To be sure, many COs based their decisions on precepts of their faith.

WWI Maurice Hess, for example, professed his willingness to endure imprisonment, torture and death “rather than to participate in war and military service.” Hess, like many of his fellow COs, was willing to endure persecution as a true soldier of Christ, and not of the American government (Thomas 1927: 26). Yet perhaps just as often Christianity was invoked, so too was solidarity with the global, working class.

Carl Haessler exemplified much of the CO population, invoking the WWI language of international camaraderie when choosing not to fight. At his court martial, Haessler, a former Rhodes Scholar and philosophy professor, stated, “…America’s

–  –  –

participation in the World War was unnecessary, of doubtful benefit (if any) to the country and to humanity, and accomplished largely, though not exclusively, through the pressure of the Allied and American commercial imperialists” (Thomas 1927: 24-5).

Combining his religious and political convictions to justify his resistance to fighting, Roger Baldwin eloquently proclaimed, “I do not believe in the use of physical force as a method of achieving any end, however good.” He felt himself representative of a larger struggle “against the political state itself, against exploitation, militarism, imperialism, authority in all forms…” (27-8). At a time when socialist principles enjoyed a broad audience in the United States, those asked to fight for their country decried imperialist exercises in the name of solidarity with their working class, Christian comrades afield.

World War II saw the galvanization of the American spirit, mobilizing the entire country to fight a two-front war. Volunteerism amongst the “Greatest Generation” to fight the “Great War” was high, pressuring the decisions of conscientious objectors who may have otherwise opted out of fighting in any other conflict. While saw its fair WWII

–  –  –

objectors” because they felt the war was justified; yet, largely due to religious convictions, these soldiers could not bring themselves to personally kill another human.

Harry Truman presented the Congressional Medal of Honor to Desmond Doss, the only conscientious objector ever to receive the nation’s highest military honor.

Invoking the Christian tenet of “thou shall not kill,” Doss, like many of his fellow COs, filed for conscientious “cooperator” status, deciding to serve as a medic rather than a soldier. “I was saving life… because I couldn’t imagine Jesus out there with a gun,” Doss recalled. Like many of his contemporaries, Doss told his superiors that in battle he would be right beside them helping the effort, and that he was “willing to go to the front line to save life, not take life” (Benedict 2007). In short, because the U.S.’ engagement WWII was seen as just, COs dropped the mantle of international solidarity and justified their stance on Christian faith.

–  –  –

Vietnam More often than any other American (or foreign) invasion/occupation, the debacle in Iraq is compared to the Vietnam War. The mainstream press has certainly jumped on this “Iraq as Vietnam” bandwagon. USA Today highlighted the comparison before the invasion (Moniz 2003). “Bush Accepts Iraq-Vietnam War Comparison,” ran one headline in The Guardian (Tran 2006), and writing for the Washington Post, Thomas Ricks drew similar comparisons (2006). Intellectuals got on board too: Ronald Bruce St. John, a widely published expert on Mid-East affairs, penned an article titled, “Sorry, Mr.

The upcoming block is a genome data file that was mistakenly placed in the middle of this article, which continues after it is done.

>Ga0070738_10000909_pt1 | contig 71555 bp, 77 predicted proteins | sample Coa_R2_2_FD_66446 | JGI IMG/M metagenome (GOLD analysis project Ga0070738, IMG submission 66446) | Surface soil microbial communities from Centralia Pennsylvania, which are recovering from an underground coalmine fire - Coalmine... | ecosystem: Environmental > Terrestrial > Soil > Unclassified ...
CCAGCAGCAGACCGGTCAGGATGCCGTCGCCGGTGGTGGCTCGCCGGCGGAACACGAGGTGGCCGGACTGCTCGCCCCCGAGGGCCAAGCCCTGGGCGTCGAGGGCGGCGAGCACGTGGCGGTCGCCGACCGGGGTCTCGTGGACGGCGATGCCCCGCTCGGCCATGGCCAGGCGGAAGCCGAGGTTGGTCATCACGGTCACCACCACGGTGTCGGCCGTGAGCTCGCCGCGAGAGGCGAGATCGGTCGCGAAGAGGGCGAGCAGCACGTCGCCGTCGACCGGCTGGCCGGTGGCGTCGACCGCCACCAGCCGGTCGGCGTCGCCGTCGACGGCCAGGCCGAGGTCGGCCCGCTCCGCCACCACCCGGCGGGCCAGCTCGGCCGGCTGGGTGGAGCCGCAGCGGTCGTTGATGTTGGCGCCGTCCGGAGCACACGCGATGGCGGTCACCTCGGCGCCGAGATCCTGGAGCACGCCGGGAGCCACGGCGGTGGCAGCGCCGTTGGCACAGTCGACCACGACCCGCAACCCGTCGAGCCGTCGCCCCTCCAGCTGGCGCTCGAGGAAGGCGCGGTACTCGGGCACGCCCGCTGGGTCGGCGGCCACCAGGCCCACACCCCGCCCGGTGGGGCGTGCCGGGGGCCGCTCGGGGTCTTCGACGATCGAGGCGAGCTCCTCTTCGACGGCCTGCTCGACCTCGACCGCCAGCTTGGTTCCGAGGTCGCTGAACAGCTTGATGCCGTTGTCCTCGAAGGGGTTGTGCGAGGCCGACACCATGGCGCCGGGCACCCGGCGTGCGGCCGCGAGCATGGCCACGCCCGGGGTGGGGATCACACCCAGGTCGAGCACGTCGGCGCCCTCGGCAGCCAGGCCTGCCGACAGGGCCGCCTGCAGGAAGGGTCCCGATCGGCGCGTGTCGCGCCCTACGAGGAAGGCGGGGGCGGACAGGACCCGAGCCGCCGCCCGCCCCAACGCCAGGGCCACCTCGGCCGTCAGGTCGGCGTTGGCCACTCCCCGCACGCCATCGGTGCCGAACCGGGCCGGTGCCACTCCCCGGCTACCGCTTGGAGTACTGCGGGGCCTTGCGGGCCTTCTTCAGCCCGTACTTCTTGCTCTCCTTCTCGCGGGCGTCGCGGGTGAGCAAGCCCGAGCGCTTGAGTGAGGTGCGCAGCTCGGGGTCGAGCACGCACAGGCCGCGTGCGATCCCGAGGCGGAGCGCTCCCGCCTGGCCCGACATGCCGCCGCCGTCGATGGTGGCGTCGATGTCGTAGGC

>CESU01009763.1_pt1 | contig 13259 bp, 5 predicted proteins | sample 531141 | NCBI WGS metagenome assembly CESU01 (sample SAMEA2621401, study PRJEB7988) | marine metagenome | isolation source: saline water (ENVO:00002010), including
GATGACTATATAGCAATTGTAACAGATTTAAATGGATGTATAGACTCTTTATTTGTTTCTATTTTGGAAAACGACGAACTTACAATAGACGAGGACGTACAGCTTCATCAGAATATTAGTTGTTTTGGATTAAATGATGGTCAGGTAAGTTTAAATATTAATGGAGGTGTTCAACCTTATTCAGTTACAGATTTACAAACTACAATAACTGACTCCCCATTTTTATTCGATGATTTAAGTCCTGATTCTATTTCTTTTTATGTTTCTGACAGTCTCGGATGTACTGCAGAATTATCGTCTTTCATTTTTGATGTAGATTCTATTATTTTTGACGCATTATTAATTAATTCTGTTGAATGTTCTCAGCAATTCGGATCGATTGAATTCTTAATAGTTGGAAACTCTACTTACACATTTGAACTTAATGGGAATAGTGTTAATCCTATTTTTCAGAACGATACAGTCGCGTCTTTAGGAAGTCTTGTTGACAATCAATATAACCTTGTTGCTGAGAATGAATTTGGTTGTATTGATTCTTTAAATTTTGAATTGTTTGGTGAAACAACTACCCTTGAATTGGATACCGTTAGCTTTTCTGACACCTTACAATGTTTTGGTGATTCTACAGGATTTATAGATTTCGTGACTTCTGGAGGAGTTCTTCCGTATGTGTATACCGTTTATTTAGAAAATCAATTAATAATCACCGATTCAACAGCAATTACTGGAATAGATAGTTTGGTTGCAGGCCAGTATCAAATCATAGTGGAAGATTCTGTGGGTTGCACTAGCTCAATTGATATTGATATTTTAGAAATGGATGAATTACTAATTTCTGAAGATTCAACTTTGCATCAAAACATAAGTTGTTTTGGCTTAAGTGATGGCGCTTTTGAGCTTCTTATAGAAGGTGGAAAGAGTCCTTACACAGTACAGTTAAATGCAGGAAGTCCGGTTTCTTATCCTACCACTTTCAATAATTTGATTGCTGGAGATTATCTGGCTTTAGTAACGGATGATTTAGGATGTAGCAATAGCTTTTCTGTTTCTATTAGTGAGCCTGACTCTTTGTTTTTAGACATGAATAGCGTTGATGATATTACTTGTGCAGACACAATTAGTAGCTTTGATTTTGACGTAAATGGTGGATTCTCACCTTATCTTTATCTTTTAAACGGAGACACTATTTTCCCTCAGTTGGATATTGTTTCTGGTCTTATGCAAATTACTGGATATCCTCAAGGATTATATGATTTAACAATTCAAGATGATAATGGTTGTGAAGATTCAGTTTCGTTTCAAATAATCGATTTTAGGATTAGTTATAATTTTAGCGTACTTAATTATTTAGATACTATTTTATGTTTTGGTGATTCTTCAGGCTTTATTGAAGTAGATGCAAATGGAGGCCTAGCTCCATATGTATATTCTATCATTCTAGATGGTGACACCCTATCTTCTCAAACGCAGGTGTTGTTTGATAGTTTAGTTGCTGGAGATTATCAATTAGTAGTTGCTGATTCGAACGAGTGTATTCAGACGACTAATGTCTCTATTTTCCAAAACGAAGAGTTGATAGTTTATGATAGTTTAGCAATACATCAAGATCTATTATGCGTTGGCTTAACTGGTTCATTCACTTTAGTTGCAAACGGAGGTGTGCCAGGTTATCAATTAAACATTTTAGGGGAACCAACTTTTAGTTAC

President, but Iraq Looks a Lot like Vietnam,” for a think tank publication (2004).

Whether there is a parallel to be drawn, in terms of military strategy, tactics, the anti-war movement, press coverage and propaganda, or any number of fronts, is a topic for another paper. What is of interest here is whether there are similarities to be teased out of the conscientious objector movement. For instance, are the rationales behind the filings for CO status similar between the Vietnam and Iraq conflicts?

The American military did its best to dehumanize the Vietnamese people. In the eyes of American soldiers, the “inhuman” Vietnamese were “gooks” or “slopes,” and everyone, even the children, innocent or not, were VC (Viet Cong) or VC-sympathizers.

The military “concocted such phrases as ‘kill-ratios,’ ‘search and destroy,’ ‘free-fire zones,’ and ‘secure areas,’” in order to “mask the reality of their combat policy in Vietnam,” recalled Army CO Edward Sowders (Davis 2002). More than just a policy, this denigrating mindset underscored the very psychology of those running the war. “The Oriental does not put the same high price on life as does the Westerner,” pontificated General William Westmoreland. For the Oriental, “life is plentiful, life is cheap in the Orient…,” and in Oriental philosophy, “life is not important” (Davis 2002).

Issues of race and class dominated the discourse of resistance amongst conscientious objectors. Largely, those who fought in Vietnam were people of color and the white, working class poor. “Why do poor people have to go into the military for a college education, or for a job?” asked CO Michael Simmons (2008). Ironically, while the opposition to a supposed, imperialist endeavor in Vietnam sought to unite the Randol: Conscientious Objectors in Iraq 55 Nebula6.1, March 2009 working class in the U.S. with those around the world, there were divisions within the peace contingent at home. No “white” peace groups would help Simmons, for example, because, it was thought, his being black would “dilute” the “white, upper-middle class” driven CO action in the U.S. (2008). With race and class divisions apparent at home it was difficult to link the war-resister campaign to a larger, international movement.